Gloucester Police Chief Placed on Leave

Leonard Campanello has been hailed as a pioneer for his approach to the heroin crisis, but now an internal investigation looms.

Leonard Campanello Gloucester police

Gloucester Police Chief Leonard Campanello/ Photograph by Jesse Burke from “Police Chief Leonard Campanello’s New Fight Against the Heroin Crisis

Update 11:20 a.m.: The Globe has reported that Campanello’s attorney says the investigation has nothing to do with the chief’s policing duties and that he expects “Chief Campanello will be quickly and expeditiously returned to his position as Chief of Police for the City of Gloucester” after the facts of the case are reviewed. Meanwhile, Campanello told the Gloucester Times he has “no concerns in my personal or professional life that I’ve done anything wrong to warrant any action against me.”


Gloucester Mayor Sefatia Romeo Theken announced Tuesday night that the city’s police chief, Leonard Campanello, has been placed on leave pending an internal investigation. Theken did not explain the focus of the internal investigation or provide additional details on the decision, according to the Gloucester Times.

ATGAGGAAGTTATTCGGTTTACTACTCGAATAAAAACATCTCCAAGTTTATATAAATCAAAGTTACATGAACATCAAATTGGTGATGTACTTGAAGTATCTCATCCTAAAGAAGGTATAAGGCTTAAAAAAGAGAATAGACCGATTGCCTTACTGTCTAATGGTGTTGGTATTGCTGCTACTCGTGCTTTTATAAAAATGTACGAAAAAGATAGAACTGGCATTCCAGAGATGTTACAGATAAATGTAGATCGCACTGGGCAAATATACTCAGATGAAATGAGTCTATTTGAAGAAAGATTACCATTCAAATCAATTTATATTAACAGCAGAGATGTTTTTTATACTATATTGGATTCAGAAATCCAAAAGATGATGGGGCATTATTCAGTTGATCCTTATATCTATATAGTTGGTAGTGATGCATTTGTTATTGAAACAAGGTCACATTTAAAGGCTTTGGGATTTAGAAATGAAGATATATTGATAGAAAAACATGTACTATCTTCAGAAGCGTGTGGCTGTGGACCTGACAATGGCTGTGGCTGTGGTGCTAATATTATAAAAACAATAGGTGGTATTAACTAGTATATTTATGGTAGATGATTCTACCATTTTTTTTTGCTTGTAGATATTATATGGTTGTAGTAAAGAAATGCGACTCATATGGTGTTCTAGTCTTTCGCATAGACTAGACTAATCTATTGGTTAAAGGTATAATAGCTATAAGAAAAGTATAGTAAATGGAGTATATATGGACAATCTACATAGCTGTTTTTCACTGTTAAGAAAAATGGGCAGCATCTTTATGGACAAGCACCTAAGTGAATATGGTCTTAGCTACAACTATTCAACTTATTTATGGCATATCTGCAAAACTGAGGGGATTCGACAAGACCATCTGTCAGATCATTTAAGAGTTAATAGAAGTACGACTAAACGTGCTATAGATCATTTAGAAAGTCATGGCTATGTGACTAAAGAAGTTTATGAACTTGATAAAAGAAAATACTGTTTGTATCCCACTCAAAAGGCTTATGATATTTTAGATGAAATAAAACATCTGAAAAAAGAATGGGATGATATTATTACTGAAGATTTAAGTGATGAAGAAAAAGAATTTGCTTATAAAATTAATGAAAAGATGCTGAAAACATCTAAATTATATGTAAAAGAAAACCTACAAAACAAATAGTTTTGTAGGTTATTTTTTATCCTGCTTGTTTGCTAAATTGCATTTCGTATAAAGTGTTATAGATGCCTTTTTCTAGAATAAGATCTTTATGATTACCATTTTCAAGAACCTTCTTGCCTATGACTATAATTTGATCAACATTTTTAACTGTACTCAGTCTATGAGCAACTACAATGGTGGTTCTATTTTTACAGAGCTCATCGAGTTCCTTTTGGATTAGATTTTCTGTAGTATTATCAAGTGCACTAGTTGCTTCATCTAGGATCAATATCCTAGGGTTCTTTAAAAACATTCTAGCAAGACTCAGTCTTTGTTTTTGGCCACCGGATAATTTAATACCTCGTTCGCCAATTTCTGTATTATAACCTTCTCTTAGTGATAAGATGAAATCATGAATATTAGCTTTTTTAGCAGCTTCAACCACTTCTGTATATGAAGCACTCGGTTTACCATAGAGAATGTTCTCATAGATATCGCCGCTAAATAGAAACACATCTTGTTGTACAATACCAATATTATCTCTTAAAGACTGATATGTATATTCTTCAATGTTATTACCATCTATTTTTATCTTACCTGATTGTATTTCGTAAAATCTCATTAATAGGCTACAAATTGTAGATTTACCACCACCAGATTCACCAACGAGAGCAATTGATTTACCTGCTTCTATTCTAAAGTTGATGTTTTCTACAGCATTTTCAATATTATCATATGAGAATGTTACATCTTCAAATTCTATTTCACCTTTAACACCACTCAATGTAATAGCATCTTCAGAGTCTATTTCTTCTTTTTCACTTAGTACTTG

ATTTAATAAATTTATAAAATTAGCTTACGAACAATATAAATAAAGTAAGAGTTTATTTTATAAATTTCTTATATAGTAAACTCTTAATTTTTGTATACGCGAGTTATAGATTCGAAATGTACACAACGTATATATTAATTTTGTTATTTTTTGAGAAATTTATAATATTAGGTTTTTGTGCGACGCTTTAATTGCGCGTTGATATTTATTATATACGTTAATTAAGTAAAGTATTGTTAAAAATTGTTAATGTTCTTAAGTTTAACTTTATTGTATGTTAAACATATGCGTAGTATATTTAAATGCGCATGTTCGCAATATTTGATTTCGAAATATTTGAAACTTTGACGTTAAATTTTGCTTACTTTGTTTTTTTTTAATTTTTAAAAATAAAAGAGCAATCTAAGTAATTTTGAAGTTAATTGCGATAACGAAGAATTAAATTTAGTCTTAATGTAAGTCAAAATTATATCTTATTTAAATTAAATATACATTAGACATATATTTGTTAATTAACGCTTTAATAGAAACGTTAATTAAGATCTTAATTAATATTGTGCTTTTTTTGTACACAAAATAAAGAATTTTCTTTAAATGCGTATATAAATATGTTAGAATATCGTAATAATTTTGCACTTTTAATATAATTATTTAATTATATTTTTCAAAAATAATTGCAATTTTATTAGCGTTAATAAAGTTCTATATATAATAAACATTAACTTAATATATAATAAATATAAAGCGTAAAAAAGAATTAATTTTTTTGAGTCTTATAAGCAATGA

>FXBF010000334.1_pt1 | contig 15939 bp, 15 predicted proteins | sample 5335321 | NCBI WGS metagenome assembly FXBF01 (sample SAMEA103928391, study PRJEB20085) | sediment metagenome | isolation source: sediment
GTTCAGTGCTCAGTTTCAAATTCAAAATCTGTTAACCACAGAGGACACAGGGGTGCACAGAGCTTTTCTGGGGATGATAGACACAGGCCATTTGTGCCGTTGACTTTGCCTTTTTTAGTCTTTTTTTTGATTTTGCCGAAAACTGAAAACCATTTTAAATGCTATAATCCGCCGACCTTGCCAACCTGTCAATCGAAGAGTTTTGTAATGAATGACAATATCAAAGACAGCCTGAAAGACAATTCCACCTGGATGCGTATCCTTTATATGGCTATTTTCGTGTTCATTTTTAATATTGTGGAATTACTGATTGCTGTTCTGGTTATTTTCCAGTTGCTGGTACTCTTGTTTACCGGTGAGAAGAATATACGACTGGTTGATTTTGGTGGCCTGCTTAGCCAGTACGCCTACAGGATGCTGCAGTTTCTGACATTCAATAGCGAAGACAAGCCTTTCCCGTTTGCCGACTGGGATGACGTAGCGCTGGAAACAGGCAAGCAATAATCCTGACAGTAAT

Campanello came to prominence in the spring of 2015 after announcing on Facebook that his police department would grant amnesty to opioid addicts and streamline them into medical treatment instead of jail.

The move garnered national praise and ample media coverage, including a 2015 profile in this magazine. The White House later honored Campanello as one of its “Champions of Change.”

Along the way, Campanello has proven to be a vocal critic of insurers and pharmaceutical companies, and he has clashed with the Essex County district attorney, who noted in a letter to Campanello that police chiefs don’t have the authority to make “an explicit promise not to charge a person who unlawfully possess drugs.”

Campanello, who did not respond to a request for comment for this story, is the cofounder and active board member of The Police Assisted Addiction and Recovery Initiative, a nonprofit that was set up soon after he announced his new approach to policing.

The group is focused on helping police departments around the country find new approaches to policing the opioid epidemic. In July, PAARI announced that it partnered with Adapt Pharma, which agreed to provide 10,000 doses of naloxone, the overdose reversal drug.

In 2015, there were 1,531 opioid-related deaths in Massachusetts. The crisis has shown few signs of abating, as the Department of Public Health estimates that fatal overdoses in the first six months of 2016 outpaced the number of overdoses in the same period of 2015.